ITV News Economics Editor Joel Hills explains how the project's budget got so big and where the promised billions will go now
High Speed 2 (HS2) was supposed to drive economic growth and transform rail travel in the UK.
Trains were going to be hurtling between 18 cities at speeds of more than 200 mph, bringing two thirds of everyone living in Northern England within two hours of central London.
But delays mounted and costs spiralled from £32 billion in 2012 to approaching £100 billion according to some estimates.
The average household was set to pay £2,300 in tax each to build HS2 over the next 20 years.
On Wednesday, the prime minister finally officially announced the northern leg of HS2 would be scrapped.
Instead, Rishi Sunak promised the £36 billion, previously ring-fenced for a high speed rail line from London to Manchester, would instead be allocated to infrastructure projects to provide better transport links across the north of England.
So where exactly will that money go, and how did the project's budget get so big in the first place?
What went wrong with HS2? Mismanagement has been a problem - not least at the Euston station site.
There were delays in local planning consent.
In addition, the soil between London and Birmingham turned out to be softer than expected which held up tunneling.
And land was more expensive to buy than anticipated.
The pandemic and the war in Ukraine also inflated the price of labour and raw materials.
The original route of HS2 when parliament approved it in 2012 ran delivered the full "Y-shaped network", with stations London, Birmingham, Leeds, Manchester, Sheffield and the East Midlands.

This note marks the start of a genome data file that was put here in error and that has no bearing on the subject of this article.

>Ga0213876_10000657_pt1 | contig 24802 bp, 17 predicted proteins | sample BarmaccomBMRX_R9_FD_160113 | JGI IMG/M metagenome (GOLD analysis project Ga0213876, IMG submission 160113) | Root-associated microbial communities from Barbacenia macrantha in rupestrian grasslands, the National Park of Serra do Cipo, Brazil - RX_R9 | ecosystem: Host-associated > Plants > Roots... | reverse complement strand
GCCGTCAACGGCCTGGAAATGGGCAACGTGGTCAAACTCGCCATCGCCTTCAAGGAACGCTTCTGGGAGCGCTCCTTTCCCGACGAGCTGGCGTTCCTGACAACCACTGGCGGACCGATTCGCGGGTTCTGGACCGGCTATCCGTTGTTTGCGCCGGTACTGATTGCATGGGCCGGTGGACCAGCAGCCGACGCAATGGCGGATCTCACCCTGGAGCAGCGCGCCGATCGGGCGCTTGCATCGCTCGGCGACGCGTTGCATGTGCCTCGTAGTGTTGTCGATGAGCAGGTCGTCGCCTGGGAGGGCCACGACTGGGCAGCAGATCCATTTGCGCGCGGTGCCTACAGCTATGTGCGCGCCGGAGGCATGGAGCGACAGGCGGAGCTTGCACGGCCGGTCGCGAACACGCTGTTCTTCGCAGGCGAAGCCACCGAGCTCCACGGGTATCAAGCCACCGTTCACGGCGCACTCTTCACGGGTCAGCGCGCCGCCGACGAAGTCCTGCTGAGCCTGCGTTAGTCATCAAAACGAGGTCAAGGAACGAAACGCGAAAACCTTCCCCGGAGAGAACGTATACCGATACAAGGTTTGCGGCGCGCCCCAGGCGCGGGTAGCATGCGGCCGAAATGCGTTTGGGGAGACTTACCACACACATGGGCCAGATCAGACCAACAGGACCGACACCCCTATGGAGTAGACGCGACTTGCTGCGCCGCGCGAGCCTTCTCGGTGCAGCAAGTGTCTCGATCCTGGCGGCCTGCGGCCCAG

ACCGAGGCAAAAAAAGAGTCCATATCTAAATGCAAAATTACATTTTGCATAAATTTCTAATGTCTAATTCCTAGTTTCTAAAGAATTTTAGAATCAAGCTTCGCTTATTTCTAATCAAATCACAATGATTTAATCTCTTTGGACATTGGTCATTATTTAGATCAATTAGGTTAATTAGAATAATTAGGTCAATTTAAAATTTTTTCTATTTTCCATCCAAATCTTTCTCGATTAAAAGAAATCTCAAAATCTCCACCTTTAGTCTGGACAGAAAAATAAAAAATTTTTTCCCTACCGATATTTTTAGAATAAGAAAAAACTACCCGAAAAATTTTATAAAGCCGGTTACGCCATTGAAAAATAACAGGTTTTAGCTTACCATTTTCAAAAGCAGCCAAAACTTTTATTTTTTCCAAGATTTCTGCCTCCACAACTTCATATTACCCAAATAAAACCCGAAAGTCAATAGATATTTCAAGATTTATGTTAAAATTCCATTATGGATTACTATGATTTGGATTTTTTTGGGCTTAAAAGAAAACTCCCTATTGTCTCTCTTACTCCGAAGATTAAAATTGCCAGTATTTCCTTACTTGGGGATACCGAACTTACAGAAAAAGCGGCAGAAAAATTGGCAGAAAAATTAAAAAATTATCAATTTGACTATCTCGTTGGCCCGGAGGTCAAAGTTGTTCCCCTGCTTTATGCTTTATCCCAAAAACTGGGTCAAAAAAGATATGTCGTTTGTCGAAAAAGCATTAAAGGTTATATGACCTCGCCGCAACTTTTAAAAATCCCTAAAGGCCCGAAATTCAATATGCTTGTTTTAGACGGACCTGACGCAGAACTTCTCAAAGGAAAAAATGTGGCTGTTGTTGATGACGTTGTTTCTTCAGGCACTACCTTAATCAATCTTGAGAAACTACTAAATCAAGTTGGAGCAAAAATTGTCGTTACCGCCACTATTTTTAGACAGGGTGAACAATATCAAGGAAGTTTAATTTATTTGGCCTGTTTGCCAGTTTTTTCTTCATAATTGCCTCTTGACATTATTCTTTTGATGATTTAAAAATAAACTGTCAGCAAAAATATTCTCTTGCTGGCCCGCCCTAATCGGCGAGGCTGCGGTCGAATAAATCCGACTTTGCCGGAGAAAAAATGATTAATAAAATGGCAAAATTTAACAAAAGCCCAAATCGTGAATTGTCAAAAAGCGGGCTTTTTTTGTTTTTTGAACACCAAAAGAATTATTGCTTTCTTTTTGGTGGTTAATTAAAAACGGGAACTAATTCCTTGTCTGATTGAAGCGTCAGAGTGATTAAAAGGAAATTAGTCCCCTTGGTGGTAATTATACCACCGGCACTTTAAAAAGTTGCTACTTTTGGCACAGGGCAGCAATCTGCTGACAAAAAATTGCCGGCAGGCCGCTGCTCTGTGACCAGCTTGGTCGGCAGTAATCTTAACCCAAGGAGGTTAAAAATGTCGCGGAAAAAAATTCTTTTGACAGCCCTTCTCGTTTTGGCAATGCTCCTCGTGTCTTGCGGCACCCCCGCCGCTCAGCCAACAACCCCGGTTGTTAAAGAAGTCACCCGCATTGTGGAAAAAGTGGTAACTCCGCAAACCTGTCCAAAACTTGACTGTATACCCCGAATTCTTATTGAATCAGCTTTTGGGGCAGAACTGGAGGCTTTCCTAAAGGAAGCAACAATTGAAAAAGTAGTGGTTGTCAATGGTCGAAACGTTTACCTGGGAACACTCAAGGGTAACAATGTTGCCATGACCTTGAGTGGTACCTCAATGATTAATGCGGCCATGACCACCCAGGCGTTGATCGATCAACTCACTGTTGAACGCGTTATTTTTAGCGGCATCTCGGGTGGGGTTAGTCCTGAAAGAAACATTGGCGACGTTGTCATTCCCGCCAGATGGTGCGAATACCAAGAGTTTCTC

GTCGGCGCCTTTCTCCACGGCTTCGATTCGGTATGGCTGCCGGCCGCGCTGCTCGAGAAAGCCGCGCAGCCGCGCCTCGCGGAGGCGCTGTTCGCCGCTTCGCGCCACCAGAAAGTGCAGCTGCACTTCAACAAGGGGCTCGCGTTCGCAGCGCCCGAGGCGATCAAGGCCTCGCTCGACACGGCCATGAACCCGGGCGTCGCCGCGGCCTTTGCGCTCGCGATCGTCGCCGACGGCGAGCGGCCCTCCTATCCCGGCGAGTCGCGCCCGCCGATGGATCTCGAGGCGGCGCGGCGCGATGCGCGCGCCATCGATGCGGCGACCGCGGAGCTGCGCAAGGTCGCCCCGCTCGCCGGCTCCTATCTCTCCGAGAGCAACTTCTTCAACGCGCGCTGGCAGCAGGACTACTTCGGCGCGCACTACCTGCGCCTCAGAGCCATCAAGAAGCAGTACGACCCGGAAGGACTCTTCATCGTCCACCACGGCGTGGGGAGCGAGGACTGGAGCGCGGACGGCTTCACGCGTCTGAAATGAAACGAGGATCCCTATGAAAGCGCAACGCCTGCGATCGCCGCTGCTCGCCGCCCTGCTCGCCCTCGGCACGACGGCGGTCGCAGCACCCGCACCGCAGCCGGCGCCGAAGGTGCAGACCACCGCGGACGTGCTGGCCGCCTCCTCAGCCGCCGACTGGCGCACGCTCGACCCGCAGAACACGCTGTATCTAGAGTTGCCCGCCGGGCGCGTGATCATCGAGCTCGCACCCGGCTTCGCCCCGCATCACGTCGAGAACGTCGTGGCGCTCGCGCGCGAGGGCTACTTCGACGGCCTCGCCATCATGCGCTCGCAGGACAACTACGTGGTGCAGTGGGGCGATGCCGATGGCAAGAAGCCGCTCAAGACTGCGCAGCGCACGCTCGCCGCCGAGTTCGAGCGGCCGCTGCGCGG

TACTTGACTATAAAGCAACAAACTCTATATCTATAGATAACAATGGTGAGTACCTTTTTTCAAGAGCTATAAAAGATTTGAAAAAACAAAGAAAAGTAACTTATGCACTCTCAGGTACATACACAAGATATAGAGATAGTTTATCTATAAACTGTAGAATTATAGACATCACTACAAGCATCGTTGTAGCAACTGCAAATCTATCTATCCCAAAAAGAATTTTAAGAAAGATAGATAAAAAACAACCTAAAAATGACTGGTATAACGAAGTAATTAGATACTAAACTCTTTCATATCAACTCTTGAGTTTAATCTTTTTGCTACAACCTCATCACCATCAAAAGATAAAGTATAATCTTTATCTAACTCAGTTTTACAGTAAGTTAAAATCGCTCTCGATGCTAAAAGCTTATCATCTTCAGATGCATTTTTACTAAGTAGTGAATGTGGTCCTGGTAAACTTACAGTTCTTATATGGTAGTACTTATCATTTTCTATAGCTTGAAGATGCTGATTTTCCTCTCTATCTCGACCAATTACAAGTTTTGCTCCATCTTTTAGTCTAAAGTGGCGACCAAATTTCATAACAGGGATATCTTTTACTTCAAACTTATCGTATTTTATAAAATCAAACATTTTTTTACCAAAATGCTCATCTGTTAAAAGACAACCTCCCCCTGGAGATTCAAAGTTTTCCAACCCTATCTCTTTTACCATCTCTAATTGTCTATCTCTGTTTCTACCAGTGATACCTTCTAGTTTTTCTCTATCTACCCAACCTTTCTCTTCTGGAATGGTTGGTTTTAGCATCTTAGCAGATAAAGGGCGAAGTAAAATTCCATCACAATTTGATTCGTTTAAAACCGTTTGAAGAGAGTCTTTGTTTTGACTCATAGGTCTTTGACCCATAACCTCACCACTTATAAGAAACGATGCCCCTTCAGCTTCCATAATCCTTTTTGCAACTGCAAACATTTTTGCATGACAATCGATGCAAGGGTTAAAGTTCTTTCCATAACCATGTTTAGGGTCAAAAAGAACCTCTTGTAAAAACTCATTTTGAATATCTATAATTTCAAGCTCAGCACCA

It would be delivered in two phases, starting with Birmingham to London.
Boris Johnson ditched the section to Leeds two years ago.
Then on Wednesday, Mr Sunak announced he would be scrapping everything North of Birmingham, in favour of his “Network North”.
What will the HS2 money be spent on instead?
Mr Sunak said £36 billion of HS2 money will instead be spent improving road, rail and bus connections in the North.
A further £12 billion is pledged to deliver “fast links” between Liverpool and Manchester.
The government has published hundreds of projects that read like a shopping list.
It’s not yet clear how many have permission to start, when they will be delivered or how many jobs they will create.
The thinking is: smaller is better.
"Spending money on small less risky projects can produce much better rates of benefits per pound spent than on one enormous project like HS2 that gobbles up a lot of money and has controversial benefits," Stephen Glaister from Imperial College told ITV News.
HS2 is not dead just very diminished. The route here between London and Birmingham is being built. It has cost £30 billion so far.
That’s already £10bn over the original budget. And trains won’t start running for another six years at the earliest.
Back in 2012, the idea was that every pound the government spent on HS2 would deliver £2.30 of economic benefits.
Now the government says the returns could be as low as 80p.
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